An inquest into Mr Ashley's death had been opened on 4 February 1998 but adjourned pending the criminal investigation and criminal proceedings. On 31 July 2001 the coroner notified the interested parties that the inquest would not be resumed. Requests by Mr Ashley's family for a public inquiry into Mr Ashley's death to be held have met with no success.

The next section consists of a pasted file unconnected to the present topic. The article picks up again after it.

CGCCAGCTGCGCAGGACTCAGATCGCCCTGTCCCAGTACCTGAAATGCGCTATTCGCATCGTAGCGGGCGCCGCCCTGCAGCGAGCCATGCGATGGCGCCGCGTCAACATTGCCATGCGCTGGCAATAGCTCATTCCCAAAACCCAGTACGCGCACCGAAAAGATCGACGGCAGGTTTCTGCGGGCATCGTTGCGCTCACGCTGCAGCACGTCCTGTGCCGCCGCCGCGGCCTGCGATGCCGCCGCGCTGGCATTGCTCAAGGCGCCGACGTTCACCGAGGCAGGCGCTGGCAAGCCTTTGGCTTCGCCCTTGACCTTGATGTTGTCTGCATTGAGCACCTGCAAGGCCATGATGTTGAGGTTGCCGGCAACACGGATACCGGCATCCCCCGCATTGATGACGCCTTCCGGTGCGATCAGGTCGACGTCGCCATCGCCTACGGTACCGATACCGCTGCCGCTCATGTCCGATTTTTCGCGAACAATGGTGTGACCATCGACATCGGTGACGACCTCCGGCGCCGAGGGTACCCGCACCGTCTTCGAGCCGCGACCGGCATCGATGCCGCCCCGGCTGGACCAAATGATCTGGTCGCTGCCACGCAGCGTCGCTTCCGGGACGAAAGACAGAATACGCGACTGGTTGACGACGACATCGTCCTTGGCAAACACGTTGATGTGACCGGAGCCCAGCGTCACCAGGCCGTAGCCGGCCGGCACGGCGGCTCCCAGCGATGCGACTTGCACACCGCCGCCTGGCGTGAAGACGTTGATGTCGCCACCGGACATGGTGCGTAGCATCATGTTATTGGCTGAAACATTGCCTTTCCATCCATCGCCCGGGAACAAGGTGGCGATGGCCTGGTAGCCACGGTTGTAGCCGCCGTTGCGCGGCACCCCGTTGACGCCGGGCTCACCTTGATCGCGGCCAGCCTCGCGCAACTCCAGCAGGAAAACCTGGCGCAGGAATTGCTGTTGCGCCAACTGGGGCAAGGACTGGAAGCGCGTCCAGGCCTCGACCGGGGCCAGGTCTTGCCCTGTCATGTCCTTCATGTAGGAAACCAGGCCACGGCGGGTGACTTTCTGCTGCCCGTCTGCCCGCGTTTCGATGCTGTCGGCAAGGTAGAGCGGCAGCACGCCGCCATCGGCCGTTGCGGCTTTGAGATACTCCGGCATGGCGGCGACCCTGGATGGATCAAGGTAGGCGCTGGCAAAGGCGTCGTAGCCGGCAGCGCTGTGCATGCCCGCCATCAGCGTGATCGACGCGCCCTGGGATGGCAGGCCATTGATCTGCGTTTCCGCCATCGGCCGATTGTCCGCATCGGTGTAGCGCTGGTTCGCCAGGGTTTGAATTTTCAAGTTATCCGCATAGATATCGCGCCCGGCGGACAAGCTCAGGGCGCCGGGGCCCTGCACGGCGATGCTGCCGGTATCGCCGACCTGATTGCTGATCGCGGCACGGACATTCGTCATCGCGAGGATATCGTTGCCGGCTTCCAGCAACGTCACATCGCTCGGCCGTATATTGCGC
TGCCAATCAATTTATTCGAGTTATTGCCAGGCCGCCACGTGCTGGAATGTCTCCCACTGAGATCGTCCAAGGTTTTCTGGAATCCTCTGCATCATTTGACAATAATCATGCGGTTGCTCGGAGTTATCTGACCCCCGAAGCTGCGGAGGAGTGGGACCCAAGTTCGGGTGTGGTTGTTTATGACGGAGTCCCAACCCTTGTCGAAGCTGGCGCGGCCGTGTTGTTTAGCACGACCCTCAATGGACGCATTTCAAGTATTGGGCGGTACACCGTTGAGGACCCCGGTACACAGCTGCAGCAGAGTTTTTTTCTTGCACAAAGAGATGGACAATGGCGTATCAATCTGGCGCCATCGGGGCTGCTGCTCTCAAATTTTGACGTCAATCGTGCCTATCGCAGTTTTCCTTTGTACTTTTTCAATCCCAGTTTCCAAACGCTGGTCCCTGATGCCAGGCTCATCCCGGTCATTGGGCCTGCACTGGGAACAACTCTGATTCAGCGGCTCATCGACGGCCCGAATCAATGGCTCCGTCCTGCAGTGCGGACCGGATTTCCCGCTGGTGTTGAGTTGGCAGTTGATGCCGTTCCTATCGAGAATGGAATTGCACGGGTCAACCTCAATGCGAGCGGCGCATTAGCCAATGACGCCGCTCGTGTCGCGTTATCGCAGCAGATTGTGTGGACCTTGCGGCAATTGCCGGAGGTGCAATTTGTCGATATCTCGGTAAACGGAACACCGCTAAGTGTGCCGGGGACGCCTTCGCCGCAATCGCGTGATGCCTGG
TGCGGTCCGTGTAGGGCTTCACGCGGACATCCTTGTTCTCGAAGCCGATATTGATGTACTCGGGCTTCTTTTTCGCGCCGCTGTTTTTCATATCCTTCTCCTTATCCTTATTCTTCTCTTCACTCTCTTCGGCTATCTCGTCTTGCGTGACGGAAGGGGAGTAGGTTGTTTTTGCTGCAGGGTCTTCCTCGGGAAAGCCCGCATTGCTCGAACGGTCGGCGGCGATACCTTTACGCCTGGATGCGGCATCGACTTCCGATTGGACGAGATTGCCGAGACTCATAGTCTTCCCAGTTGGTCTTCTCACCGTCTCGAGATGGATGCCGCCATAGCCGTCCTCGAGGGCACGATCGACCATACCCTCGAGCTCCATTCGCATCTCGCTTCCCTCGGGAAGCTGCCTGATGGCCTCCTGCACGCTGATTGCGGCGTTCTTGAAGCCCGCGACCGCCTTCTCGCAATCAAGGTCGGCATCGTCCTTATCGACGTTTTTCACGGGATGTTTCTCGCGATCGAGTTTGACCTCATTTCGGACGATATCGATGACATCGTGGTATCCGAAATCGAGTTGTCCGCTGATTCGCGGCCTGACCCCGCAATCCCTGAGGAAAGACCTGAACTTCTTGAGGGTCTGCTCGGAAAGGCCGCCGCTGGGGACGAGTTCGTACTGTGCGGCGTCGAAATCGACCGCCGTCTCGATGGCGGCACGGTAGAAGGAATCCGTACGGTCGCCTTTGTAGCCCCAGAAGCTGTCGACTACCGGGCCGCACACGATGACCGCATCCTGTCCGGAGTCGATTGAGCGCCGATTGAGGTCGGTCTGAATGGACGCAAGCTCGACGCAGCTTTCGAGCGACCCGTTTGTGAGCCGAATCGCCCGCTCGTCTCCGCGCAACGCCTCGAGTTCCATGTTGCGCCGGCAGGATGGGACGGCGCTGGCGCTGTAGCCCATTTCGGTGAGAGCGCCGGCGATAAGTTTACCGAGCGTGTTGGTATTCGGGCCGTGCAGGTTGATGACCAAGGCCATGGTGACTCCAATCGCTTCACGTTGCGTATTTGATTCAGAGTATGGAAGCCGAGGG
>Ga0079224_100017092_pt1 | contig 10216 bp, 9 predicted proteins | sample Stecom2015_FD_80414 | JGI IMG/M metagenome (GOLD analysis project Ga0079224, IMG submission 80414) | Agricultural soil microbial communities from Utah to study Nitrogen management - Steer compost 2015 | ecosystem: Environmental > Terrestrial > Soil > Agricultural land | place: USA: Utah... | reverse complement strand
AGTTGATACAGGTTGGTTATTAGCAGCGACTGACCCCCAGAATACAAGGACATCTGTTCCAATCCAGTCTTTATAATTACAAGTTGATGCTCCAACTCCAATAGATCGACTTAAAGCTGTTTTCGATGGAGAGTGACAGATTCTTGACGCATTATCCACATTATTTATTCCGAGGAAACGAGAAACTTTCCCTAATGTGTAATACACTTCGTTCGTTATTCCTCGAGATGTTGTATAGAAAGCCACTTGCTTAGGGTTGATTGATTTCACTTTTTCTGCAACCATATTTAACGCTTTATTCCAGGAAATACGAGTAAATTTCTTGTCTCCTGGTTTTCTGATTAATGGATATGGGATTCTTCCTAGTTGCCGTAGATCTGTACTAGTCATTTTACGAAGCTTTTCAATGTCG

The civil case with which this interlocutory appeal is concerned comprises two conjoined claims. There are two claimants, both, like the deceased, named James Ashley. They are the respondents before your Lordships. The first respondent, James Ashley junior, is the son of the deceased Mr Ashley. By his claim, commenced on 5 January 2000, he seeks damages under the Fatal Accidents Act 1976 as a dependent of the deceased but also seeks damages for allegedly tortious conduct on the part of the police following the fatal shooting. The second respondent, James Ashley senior, is the father of the deceased. His claim, commenced on 25 October 2002, seeks damages, including dependency damages under the 1976 Act, both on his own behalf and on behalf of the estate of the deceased's mother, Eileen Ashley, who had been a co-claimant with her husband but had died shortly after the commencement of proceedings. He also claims damages on behalf of his deceased son's estate, relying on the survival, pursuant to section 1(1) of the Law Reform (Miscellaneous Provisions) Act 1934, of the causes of action vested in the deceased at his death. The causes of action that are relied on by the Ashleys are (i) assault and battery, or alternatively negligence, by PC Sherwood in his shooting of the deceased, (ii) negligence and misfeasance in public office in relation to the police's pre-shooting investigations and the briefing that was given to the officers who were to take part in the armed raid, and, (iii) negligence and misfeasance in public office in relation to the post-shooting conduct of the police. The defendant to all these claims is the Chief Constable of Sussex Police, the appellant before your Lordships. None of the individual police officers is named as a defendant and the potential liability of the Chief Constable is vicarious only. So the success of the actions depends upon tortious liability being established against one or more of the police officers. In particular, the assault and battery claims based upon the actual fatal shooting can only succeed if PC Sherwood in shooting the deceased committed that tort.